If someone else had played Saul Goodman — and I can’t picture anybody else doing it — I don’t think we’d be here now. I think that Bob on “Breaking Bad,” he took a character who was really kind of cynical in his own way, and he gave him an oddly earnest quality. Saul Goodman, as Bob plays him, as amoral as he is, he has this paradoxical earnest bounciness that is not like any character I’ve seen before.
Thinking back on “Breaking Bad,” is there a specific scene which was the defining “Oh, this guy could be his entire own show” moment?
I’m trying to think if there was a specific moment. It’s really hard for me to say, because almost as soon as he appeared on the show we started joking “Oh, well, that’ll be on the Saul Goodman show.”
Sometimes we would have an idea that felt too silly, or out of left field, to fit in “Breaking Bad,” or didn’t fit with the darkness that was Walter White. And we would say “Oh, that’s for the Saul Goodman show.” That started happening almost immediately in Season 2 and 3, so it’s very hard to point to a specific moment.
I would say for me, the moment when I knew we were onto something was the first big scene we had with Bob, which was in episode 208. [Also entitled “Better Call Saul.”] I was lucky enough to write that one and I was on set. Terry McDonough was the director, and Bob had a scene with Matt Jones who played Badger, and he just came in and he owned the room.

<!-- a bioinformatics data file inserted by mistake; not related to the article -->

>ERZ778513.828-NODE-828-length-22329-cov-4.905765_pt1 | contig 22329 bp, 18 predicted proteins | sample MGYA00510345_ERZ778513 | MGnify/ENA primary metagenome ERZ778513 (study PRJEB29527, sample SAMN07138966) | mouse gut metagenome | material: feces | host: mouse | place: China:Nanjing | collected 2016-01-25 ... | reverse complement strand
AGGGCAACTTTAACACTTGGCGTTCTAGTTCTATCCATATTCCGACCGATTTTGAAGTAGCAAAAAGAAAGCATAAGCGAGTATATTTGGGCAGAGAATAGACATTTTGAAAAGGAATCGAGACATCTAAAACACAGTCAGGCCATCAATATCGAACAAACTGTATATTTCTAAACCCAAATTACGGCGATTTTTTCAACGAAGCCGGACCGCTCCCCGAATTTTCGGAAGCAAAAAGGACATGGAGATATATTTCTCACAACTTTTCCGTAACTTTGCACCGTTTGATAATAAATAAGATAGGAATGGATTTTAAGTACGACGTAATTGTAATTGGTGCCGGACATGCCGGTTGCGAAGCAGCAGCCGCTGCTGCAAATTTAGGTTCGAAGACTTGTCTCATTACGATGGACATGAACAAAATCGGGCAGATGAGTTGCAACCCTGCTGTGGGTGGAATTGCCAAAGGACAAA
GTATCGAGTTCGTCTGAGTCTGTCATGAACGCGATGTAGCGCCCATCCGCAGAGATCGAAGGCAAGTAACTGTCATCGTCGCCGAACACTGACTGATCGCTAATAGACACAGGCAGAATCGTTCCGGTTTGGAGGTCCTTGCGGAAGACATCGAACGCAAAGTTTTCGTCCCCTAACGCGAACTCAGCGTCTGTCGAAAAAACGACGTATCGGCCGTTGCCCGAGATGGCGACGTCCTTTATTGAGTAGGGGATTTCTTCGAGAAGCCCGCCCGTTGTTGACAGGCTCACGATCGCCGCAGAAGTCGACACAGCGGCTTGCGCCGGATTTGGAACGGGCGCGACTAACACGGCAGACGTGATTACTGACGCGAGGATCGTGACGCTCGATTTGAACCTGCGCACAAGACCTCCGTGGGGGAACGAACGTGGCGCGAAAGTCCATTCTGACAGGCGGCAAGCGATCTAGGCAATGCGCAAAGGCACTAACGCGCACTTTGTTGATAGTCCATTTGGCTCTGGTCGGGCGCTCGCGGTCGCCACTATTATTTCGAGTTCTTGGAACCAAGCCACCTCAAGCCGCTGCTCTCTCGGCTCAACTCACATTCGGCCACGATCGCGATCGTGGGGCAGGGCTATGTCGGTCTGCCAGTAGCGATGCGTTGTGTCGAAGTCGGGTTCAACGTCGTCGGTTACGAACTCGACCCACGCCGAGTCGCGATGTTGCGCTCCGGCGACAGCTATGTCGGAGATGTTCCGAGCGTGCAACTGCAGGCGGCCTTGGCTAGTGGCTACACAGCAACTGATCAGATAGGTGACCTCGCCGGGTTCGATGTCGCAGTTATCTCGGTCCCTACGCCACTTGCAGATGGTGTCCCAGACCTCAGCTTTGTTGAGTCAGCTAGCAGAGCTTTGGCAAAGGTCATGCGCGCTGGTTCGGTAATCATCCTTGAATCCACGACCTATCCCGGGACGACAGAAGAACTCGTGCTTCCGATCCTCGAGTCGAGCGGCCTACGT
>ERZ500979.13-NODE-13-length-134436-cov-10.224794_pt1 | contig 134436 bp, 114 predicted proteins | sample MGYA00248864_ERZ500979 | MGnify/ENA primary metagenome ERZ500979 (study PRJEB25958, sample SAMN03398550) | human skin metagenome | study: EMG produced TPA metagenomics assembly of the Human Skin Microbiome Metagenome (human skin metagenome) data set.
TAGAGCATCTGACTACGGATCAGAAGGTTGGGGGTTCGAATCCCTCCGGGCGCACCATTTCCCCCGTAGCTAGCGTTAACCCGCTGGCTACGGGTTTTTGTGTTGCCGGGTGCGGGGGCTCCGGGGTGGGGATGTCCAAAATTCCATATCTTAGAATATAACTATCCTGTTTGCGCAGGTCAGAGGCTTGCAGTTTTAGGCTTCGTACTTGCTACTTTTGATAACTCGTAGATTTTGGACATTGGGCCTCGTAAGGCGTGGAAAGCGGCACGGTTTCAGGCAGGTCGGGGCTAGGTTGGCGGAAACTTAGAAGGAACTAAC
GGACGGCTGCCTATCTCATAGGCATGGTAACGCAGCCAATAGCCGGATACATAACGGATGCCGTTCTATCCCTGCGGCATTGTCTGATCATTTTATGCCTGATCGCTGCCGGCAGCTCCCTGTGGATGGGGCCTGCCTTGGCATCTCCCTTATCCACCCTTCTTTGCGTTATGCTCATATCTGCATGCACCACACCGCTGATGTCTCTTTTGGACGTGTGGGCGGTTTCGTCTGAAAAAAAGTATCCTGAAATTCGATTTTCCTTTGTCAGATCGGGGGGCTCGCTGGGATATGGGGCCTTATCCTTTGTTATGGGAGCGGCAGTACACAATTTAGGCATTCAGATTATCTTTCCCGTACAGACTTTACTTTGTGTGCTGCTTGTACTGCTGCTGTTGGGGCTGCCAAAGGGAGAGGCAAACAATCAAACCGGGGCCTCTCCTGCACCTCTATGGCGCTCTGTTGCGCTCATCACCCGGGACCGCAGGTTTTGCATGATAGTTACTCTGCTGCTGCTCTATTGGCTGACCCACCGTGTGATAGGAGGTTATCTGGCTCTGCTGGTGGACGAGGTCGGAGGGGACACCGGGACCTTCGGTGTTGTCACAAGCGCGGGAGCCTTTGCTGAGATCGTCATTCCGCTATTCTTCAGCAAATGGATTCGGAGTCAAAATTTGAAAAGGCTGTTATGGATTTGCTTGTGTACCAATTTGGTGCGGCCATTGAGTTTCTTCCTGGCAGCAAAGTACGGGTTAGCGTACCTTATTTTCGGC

But there was a moment that told me that there was more to Saul, and basically what happens in the scene is he walks in and there’s a cop interviewing his client. And he more or less chases the cop out, “You can’t talk to my client without me! Go get a juicebox, baby face!” And then the cop leaves, and Bob added this little moment where he takes this little breath like “Whew, I’m glad I got away with that,” and then he gets down to business with Badger.
At that moment I knew, well, there’s more to this guy than I thought. He is not just a slickster, there is an inner life to him. As we went on in “Breaking Bad” we saw more and more of that inner life, and we saw more and more that even though he will advocate being like a murderer as a business strategy, he does have a kind of morality. And Walt goes too far even for him. You asked for one moment, and I guess that’s the one moment — but that’s the big picture, too.